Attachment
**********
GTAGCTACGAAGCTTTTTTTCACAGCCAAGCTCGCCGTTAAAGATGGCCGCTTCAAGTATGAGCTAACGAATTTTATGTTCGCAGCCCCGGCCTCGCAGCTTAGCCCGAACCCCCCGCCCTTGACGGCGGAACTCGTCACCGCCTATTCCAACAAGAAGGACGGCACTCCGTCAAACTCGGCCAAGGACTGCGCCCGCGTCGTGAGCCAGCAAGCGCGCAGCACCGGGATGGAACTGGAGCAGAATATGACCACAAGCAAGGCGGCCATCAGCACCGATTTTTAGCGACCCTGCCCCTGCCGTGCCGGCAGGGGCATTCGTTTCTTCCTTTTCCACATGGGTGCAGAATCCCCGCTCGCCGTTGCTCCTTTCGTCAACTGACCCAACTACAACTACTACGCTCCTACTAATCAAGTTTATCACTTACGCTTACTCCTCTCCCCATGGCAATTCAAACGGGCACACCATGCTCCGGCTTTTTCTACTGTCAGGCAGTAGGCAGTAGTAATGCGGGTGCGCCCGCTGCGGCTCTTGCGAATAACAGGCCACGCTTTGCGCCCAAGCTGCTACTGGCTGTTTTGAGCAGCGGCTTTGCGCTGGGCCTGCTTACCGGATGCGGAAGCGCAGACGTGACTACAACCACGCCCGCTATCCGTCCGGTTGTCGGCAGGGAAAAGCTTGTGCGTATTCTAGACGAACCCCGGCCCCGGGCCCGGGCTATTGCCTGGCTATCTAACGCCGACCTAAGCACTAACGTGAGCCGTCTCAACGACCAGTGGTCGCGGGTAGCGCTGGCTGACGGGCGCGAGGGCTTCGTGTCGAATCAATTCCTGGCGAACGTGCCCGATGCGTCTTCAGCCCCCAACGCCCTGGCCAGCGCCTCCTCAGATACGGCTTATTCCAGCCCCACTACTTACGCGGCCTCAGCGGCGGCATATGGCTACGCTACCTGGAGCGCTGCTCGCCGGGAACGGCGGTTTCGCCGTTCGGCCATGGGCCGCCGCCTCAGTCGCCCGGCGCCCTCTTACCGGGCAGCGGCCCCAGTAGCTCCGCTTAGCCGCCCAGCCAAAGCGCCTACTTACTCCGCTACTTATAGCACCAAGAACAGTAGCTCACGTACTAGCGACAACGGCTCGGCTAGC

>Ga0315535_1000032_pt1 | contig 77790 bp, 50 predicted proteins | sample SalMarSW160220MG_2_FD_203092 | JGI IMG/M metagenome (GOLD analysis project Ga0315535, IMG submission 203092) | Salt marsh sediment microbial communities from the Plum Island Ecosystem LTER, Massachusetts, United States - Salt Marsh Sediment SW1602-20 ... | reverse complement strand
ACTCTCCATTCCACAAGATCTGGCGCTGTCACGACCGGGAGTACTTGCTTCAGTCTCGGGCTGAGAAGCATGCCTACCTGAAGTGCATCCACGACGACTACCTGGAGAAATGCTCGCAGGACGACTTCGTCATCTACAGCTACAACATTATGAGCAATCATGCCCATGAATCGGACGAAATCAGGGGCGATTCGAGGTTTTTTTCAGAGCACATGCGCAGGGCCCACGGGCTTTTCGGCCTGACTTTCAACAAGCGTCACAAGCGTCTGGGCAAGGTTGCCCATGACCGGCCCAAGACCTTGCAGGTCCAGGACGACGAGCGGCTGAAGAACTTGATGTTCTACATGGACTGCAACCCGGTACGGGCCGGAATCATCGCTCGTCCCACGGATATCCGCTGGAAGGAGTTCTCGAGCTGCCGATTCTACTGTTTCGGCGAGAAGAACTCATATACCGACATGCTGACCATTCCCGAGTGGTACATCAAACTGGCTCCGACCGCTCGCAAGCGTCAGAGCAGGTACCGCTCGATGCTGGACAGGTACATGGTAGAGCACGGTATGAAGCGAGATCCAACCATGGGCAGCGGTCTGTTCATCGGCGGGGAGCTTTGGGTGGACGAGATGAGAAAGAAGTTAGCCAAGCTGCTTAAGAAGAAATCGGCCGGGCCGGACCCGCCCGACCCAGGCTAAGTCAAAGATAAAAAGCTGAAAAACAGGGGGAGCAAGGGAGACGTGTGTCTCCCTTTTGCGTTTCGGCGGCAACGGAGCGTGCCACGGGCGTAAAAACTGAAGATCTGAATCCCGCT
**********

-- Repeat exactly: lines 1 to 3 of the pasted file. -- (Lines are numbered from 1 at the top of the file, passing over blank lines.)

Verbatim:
GTAGCTACGAAGCTTTTTTTCACAGCCAAGCTCGCCGTTAAAGATGGCCGCTTCAAGTATGAGCTAACGAATTTTATGTTCGCAGCCCCGGCCTCGCAGCTTAGCCCGAACCCCCCGCCCTTGACGGCGGAACTCGTCACCGCCTATTCCAACAAGAAGGACGGCACTCCGTCAAACTCGGCCAAGGACTGCGCCCGCGTCGTGAGCCAGCAAGCGCGCAGCACCGGGATGGAACTGGAGCAGAATATGACCACAAGCAAGGCGGCCATCAGCACCGATTTTTAGCGACCCTGCCCCTGCCGTGCCGGCAGGGGCATTCGTTTCTTCCTTTTCCACATGGGTGCAGAATCCCCGCTCGCCGTTGCTCCTTTCGTCAACTGACCCAACTACAACTACTACGCTCCTACTAATCAAGTTTATCACTTACGCTTACTCCTCTCCCCATGGCAATTCAAACGGGCACACCATGCTCCGGCTTTTTCTACTGTCAGGCAGTAGGCAGTAGTAATGCGGGTGCGCCCGCTGCGGCTCTTGCGAATAACAGGCCACGCTTTGCGCCCAAGCTGCTACTGGCTGTTTTGAGCAGCGGCTTTGCGCTGGGCCTGCTTACCGGATGCGGAAGCGCAGACGTGACTACAACCACGCCCGCTATCCGTCCGGTTGTCGGCAGGGAAAAGCTTGTGCGTATTCTAGACGAACCCCGGCCCCGGGCCCGGGCTATTGCCTGGCTATCTAACGCCGACCTAAGCACTAACGTGAGCCGTCTCAACGACCAGTGGTCGCGGGTAGCGCTGGCTGACGGGCGCGAGGGCTTCGTGTCGAATCAATTCCTGGCGAACGTGCCCGATGCGTCTTCAGCCCCCAACGCCCTGGCCAGCGCCTCCTCAGATACGGCTTATTCCAGCCCCACTACTTACGCGGCCTCAGCGGCGGCATATGGCTACGCTACCTGGAGCGCTGCTCGCCGGGAACGGCGGTTTCGCCGTTCGGCCATGGGCCGCCGCCTCAGTCGCCCGGCGCCCTCTTACCGGGCAGCGGCCCCAGTAGCTCCGCTTAGCCGCCCAGCCAAAGCGCCTACTTACTCCGCTACTTATAGCACCAAGAACAGTAGCTCACGTACTAGCGACAACGGCTCGGCTAGC

>Ga0315535_1000032_pt1 | contig 77790 bp, 50 predicted proteins | sample SalMarSW160220MG_2_FD_203092 | JGI IMG/M metagenome (GOLD analysis project Ga0315535, IMG submission 203092) | Salt marsh sediment microbial communities from the Plum Island Ecosystem LTER, Massachusetts, United States - Salt Marsh Sediment SW1602-20 ... | reverse complement strand
ACTCTCCATTCCACAAGATCTGGCGCTGTCACGACCGGGAGTACTTGCTTCAGTCTCGGGCTGAGAAGCATGCCTACCTGAAGTGCATCCACGACGACTACCTGGAGAAATGCTCGCAGGACGACTTCGTCATCTACAGCTACAACATTATGAGCAATCATGCCCATGAATCGGACGAAATCAGGGGCGATTCGAGGTTTTTTTCAGAGCACATGCGCAGGGCCCACGGGCTTTTCGGCCTGACTTTCAACAAGCGTCACAAGCGTCTGGGCAAGGTTGCCCATGACCGGCCCAAGACCTTGCAGGTCCAGGACGACGAGCGGCTGAAGAACTTGATGTTCTACATGGACTGCAACCCGGTACGGGCCGGAATCATCGCTCGTCCCACGGATATCCGCTGGAAGGAGTTCTCGAGCTGCCGATTCTACTGTTTCGGCGAGAAGAACTCATATACCGACATGCTGACCATTCCCGAGTGGTACATCAAACTGGCTCCGACCGCTCGCAAGCGTCAGAGCAGGTACCGCTCGATGCTGGACAGGTACATGGTAGAGCACGGTATGAAGCGAGATCCAACCATGGGCAGCGGTCTGTTCATCGGCGGGGAGCTTTGGGTGGACGAGATGAGAAAGAAGTTAGCCAAGCTGCTTAAGAAGAAATCGGCCGGGCCGGACCCGCCCGACCCAGGCTAAGTCAAAGATAAAAAGCTGAAAAACAGGGGGAGCAAGGGAGACGTGTGTCTCCCTTTTGCGTTTCGGCGGCAACGGAGCGTGCCACGGGCGTAAAAACTGAAGATCTGAATCCCGCT